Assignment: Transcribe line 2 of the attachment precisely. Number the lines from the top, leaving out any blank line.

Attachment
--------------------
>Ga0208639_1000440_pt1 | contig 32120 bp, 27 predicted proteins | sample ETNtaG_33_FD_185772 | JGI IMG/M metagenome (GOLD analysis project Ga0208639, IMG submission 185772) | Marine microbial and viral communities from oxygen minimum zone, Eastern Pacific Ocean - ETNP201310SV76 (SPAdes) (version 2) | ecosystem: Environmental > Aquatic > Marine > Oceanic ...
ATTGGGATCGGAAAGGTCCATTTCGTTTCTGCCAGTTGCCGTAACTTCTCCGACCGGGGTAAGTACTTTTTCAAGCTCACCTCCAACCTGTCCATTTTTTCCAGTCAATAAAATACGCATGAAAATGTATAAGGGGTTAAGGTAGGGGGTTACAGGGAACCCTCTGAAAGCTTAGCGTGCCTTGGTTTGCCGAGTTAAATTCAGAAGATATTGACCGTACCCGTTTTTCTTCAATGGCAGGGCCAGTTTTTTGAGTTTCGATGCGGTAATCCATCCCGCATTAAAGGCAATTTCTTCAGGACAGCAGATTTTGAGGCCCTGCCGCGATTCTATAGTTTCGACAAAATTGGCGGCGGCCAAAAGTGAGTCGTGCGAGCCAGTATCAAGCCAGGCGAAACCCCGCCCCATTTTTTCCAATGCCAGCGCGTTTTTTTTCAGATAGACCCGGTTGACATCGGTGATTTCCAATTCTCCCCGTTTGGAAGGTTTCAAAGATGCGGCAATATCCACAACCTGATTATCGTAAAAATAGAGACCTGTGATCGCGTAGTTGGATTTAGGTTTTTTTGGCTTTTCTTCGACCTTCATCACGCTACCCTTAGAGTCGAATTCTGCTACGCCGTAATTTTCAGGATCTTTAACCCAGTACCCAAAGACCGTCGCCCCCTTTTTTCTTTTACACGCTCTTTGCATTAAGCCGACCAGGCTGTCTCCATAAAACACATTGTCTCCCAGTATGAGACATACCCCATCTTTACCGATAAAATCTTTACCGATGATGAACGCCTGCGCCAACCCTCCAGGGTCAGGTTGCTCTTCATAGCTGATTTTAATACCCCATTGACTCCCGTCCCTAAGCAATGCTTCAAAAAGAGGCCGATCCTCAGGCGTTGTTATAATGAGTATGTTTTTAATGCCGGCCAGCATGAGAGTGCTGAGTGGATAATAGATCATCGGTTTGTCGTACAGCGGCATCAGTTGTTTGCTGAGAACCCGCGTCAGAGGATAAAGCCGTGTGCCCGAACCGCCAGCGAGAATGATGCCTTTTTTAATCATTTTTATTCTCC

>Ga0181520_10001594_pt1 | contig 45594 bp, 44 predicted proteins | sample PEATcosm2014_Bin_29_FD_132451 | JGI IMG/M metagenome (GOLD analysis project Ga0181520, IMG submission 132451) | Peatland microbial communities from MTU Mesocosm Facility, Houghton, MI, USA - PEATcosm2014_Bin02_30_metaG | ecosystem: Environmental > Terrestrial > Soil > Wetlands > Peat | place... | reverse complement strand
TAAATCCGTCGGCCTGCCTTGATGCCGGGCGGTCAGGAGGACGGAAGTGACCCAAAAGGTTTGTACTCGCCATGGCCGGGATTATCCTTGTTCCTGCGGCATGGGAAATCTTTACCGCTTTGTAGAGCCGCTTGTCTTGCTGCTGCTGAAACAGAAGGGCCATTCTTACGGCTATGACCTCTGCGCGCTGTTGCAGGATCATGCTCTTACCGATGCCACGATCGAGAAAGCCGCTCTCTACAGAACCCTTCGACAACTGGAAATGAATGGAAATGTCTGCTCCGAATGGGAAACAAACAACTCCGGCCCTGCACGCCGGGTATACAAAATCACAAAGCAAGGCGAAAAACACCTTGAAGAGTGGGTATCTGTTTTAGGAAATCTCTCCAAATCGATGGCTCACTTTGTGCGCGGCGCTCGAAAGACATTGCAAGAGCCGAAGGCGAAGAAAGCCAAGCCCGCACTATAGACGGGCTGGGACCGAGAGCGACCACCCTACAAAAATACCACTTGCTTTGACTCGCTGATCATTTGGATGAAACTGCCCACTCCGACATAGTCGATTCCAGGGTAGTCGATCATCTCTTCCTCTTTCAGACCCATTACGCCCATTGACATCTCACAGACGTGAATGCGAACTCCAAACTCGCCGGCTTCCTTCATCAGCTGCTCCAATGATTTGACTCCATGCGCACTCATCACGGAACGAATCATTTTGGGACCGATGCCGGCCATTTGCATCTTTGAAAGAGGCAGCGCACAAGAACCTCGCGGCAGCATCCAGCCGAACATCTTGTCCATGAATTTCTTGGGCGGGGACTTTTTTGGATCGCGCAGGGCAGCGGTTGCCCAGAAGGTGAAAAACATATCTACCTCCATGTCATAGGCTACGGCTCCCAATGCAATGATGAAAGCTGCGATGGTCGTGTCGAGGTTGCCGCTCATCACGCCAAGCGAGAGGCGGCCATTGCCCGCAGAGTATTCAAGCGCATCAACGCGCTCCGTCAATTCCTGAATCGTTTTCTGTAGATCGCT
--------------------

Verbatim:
ATTGGGATCGGAAAGGTCCATTTCGTTTCTGCCAGTTGCCGTAACTTCTCCGACCGGGGTAAGTACTTTTTCAAGCTCACCTCCAACCTGTCCATTTTTTCCAGTCAATAAAATACGCATGAAAATGTATAAGGGGTTAAGGTAGGGGGTTACAGGGAACCCTCTGAAAGCTTAGCGTGCCTTGGTTTGCCGAGTTAAATTCAGAAGATATTGACCGTACCCGTTTTTCTTCAATGGCAGGGCCAGTTTTTTGAGTTTCGATGCGGTAATCCATCCCGCATTAAAGGCAATTTCTTCAGGACAGCAGATTTTGAGGCCCTGCCGCGATTCTATAGTTTCGACAAAATTGGCGGCGGCCAAAAGTGAGTCGTGCGAGCCAGTATCAAGCCAGGCGAAACCCCGCCCCATTTTTTCCAATGCCAGCGCGTTTTTTTTCAGATAGACCCGGTTGACATCGGTGATTTCCAATTCTCCCCGTTTGGAAGGTTTCAAAGATGCGGCAATATCCACAACCTGATTATCGTAAAAATAGAGACCTGTGATCGCGTAGTTGGATTTAGGTTTTTTTGGCTTTTCTTCGACCTTCATCACGCTACCCTTAGAGTCGAATTCTGCTACGCCGTAATTTTCAGGATCTTTAACCCAGTACCCAAAGACCGTCGCCCCCTTTTTTCTTTTACACGCTCTTTGCATTAAGCCGACCAGGCTGTCTCCATAAAACACATTGTCTCCCAGTATGAGACATACCCCATCTTTACCGATAAAATCTTTACCGATGATGAACGCCTGCGCCAACCCTCCAGGGTCAGGTTGCTCTTCATAGCTGATTTTAATACCCCATTGACTCCCGTCCCTAAGCAATGCTTCAAAAAGAGGCCGATCCTCAGGCGTTGTTATAATGAGTATGTTTTTAATGCCGGCCAGCATGAGAGTGCTGAGTGGATAATAGATCATCGGTTTGTCGTACAGCGGCATCAGTTGTTTGCTGAGAACCCGCGTCAGAGGATAAAGCCGTGTGCCCGAACCGCCAGCGAGAATGATGCCTTTTTTAATCATTTTTATTCTCC